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Fried geckos

At long frigging last!! Miss Boats has managed to get hold of a company to come and sort out this ridiculous driveway gate saga … the damn thing was seriously cooked!!

Anyway, it turns out that the reason for all its nonsense – opening by itself, not opening, not closing, getting stuck, etc – was because there was a nest of geckos in the motor!! Shame, poor things. So we’ve chucked in a load of mothballs to keep them away and hopefully that will be the end of the gate crap! So there’s a tip for you – if your automatic gate is playing up, check for geckos (or ants!).

The same company is also sorting out the problem of the doorbell not ringing through to the office so I don’t have to keep answering it here in the house. At last … ringing doorbells or telephones and me do NOT get along well.

Speaking of  ringing telephones, I got a call on my cell last night. Normally I NEVER answer my phone (everyone knows to sms me if they want to get hold of me), especially if the number comes up as “private”. But something made me take that particular call. It was the clinic, telling me that Son#1 was having an asthma problem and could I please organize a pump for him!

So I’ve just been to drop off the pump and I also took in a bag of “eat treats” for him too – some fruit juice and biscuits and stuff. I thought I was trying my luck with that one, but they were fine with it and said they’d pass it on =)  They also told me that he’s doing ok!! They said he was looking comfortable, getting to know everyone and settling in really well. “And what a polite boy he is!” Hehe.

*grin*  So I’m feeling 1000% better after hearing that. YAAAY!!

Big bear hugs and sloppy wet kisses, my boy … xxx

On a another note, our website move that started yesterday is ALMOST sorted … hopefully the DNS transfer is over and done with pronto!

And what an absolutely STUNNING day it is in Cape Town today! Just gorjis …

Right, I’ve lost 2 days of regular work now so I’ve got tons to catch up on. I’d better get to it before Miss Boats fires me again =)

*cranks up iTunes … can’t actually decide what to listen to …guess it’ll be my old favourite – Jeff Buckley is ALWAYS a good choice, I reckon*

Deep breaths

I think this has to rate right up there as one of the hardest things I’ve ever had to do.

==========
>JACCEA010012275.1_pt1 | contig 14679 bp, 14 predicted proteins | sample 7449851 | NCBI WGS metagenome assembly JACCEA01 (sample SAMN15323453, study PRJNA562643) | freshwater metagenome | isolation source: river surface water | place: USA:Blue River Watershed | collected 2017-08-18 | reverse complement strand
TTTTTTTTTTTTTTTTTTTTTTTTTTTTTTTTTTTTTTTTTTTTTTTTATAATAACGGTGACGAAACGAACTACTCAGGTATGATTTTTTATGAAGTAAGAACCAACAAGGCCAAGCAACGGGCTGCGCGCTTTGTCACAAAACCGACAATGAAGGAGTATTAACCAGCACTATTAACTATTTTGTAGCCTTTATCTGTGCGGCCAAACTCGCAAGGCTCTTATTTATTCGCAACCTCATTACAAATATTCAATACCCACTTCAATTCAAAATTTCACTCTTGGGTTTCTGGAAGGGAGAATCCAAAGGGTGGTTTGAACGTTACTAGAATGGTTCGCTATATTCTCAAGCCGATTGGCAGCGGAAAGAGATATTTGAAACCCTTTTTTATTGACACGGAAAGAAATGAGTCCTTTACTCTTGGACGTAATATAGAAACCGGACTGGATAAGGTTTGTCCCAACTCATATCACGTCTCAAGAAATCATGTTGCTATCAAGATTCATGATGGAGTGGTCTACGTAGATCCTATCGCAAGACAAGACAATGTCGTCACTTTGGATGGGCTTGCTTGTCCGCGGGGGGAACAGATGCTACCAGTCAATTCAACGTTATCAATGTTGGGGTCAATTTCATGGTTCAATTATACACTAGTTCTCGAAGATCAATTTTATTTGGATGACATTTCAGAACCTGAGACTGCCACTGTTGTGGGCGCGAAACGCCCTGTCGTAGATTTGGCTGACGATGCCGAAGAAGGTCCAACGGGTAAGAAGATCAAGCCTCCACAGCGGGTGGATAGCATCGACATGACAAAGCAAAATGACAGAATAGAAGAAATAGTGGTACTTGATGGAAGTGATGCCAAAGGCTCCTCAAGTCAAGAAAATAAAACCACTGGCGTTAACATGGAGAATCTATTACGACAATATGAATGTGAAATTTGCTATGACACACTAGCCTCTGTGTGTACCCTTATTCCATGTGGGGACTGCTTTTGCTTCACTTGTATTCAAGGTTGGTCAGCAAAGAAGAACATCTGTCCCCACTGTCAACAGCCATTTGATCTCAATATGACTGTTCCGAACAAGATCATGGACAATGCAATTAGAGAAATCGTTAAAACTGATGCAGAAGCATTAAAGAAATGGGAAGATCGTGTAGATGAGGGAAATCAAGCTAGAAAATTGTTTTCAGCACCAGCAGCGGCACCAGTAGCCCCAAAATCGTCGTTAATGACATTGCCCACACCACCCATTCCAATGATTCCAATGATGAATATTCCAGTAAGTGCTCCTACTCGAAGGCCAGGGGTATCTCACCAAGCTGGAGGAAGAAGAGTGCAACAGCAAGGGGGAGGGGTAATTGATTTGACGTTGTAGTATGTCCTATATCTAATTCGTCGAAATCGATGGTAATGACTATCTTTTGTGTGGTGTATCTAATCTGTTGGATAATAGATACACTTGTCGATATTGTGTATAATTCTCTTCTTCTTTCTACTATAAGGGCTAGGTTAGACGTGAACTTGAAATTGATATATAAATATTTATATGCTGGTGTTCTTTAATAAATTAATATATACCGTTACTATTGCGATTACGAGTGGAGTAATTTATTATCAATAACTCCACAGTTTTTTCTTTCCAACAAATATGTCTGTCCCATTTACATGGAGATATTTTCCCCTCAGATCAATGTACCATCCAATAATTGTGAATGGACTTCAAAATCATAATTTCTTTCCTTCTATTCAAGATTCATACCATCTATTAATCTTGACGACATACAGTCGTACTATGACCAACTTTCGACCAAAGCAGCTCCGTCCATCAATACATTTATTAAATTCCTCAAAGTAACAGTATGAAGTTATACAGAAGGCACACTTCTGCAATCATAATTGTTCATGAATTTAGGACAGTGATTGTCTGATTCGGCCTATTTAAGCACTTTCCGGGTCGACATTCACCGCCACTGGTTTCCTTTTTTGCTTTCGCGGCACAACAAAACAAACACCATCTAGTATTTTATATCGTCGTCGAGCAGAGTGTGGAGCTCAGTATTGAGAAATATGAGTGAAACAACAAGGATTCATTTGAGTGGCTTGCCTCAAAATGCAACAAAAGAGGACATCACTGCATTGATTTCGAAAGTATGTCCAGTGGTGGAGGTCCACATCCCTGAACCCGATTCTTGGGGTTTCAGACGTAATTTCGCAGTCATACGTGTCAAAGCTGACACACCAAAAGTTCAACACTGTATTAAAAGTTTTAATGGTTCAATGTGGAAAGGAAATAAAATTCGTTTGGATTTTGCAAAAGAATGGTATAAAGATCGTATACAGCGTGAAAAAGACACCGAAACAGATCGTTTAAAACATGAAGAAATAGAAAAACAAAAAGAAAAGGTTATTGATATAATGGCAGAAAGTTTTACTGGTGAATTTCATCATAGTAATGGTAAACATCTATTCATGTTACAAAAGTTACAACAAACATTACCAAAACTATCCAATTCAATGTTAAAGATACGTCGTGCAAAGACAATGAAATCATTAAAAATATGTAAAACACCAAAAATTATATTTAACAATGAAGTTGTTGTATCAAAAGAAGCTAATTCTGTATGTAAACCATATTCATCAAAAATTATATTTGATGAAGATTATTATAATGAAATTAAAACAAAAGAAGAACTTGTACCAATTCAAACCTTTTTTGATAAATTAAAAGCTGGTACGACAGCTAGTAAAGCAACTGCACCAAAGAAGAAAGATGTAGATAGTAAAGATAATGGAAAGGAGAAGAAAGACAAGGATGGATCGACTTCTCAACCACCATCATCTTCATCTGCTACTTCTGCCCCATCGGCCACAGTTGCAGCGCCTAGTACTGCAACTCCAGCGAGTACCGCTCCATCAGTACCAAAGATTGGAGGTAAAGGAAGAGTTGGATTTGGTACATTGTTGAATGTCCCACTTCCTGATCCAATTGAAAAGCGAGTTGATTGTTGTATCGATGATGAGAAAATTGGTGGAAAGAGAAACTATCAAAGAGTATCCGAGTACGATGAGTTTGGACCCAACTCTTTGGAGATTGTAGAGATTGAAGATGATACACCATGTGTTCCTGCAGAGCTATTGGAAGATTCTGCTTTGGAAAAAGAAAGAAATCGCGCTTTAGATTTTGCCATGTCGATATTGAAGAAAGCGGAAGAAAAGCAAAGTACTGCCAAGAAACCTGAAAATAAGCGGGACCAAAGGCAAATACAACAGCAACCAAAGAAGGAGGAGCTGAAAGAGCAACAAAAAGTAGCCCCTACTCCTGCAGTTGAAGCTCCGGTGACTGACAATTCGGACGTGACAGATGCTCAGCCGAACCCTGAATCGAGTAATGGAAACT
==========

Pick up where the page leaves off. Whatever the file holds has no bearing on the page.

I got back from the clinic about an hour ago, heart broken and tear stained, after spending 2 hours in the room while the counselors spoke to my son and asked him questions. I wasn’t allowed to open my mouth or even nod my head! I felt so helpless, and angry. I’ve got the sobbing under control now, I think … I’ve washed my face, taken a few deep long breaths and reminded myself to think long-term – to think that this is for HIM, this is what HE needs, to put my selfish “already missing him” thoughts aside and remember that this is for HIS sake.

*breathe*

I wish I wasn’t being such a cry baby about this. I have NO idea why I’m so upset. I should be coping a whole lot better – I’m the “Mother” FFS! In my head I know he’s going to come out at the other end of this programme a changed person, for the better – stronger, more in touch with who he is and better equipped to deal with everything.

*breathe*

But I know how hard it’s going to be for him, especially for the first few days when he is not allowed to have any contact with any of us. It’s going to be so strange, for both of us – we’ve always been just an sms or a phone call away from each other when he’s not here at home. Now that’s gone, for the moment, at least.

*breathe*

I’m going to have to tell his GF and dad that they can’t see him. Not yet – the counselors said they will evaluate when he is ready to have them visit him. I can go and see him on Friday afternoon, after the Parent Support Group. When I first heard about the Support Group for the parents, I scoffed at it … but now, I wish it was Friday already! I think I’m beginning to appreciate just how strong my mother was when we booked my half sister in to the addiction centre next door to KAYA.

*breathe*

So he’s there now, in their care. It’s right.

Too big for their brains

I must admit to taking some comfort from this article I came across on the IOL Babynet website a while ago when I found myself relating to the awful behaviour described, as dished out by teens to their moms.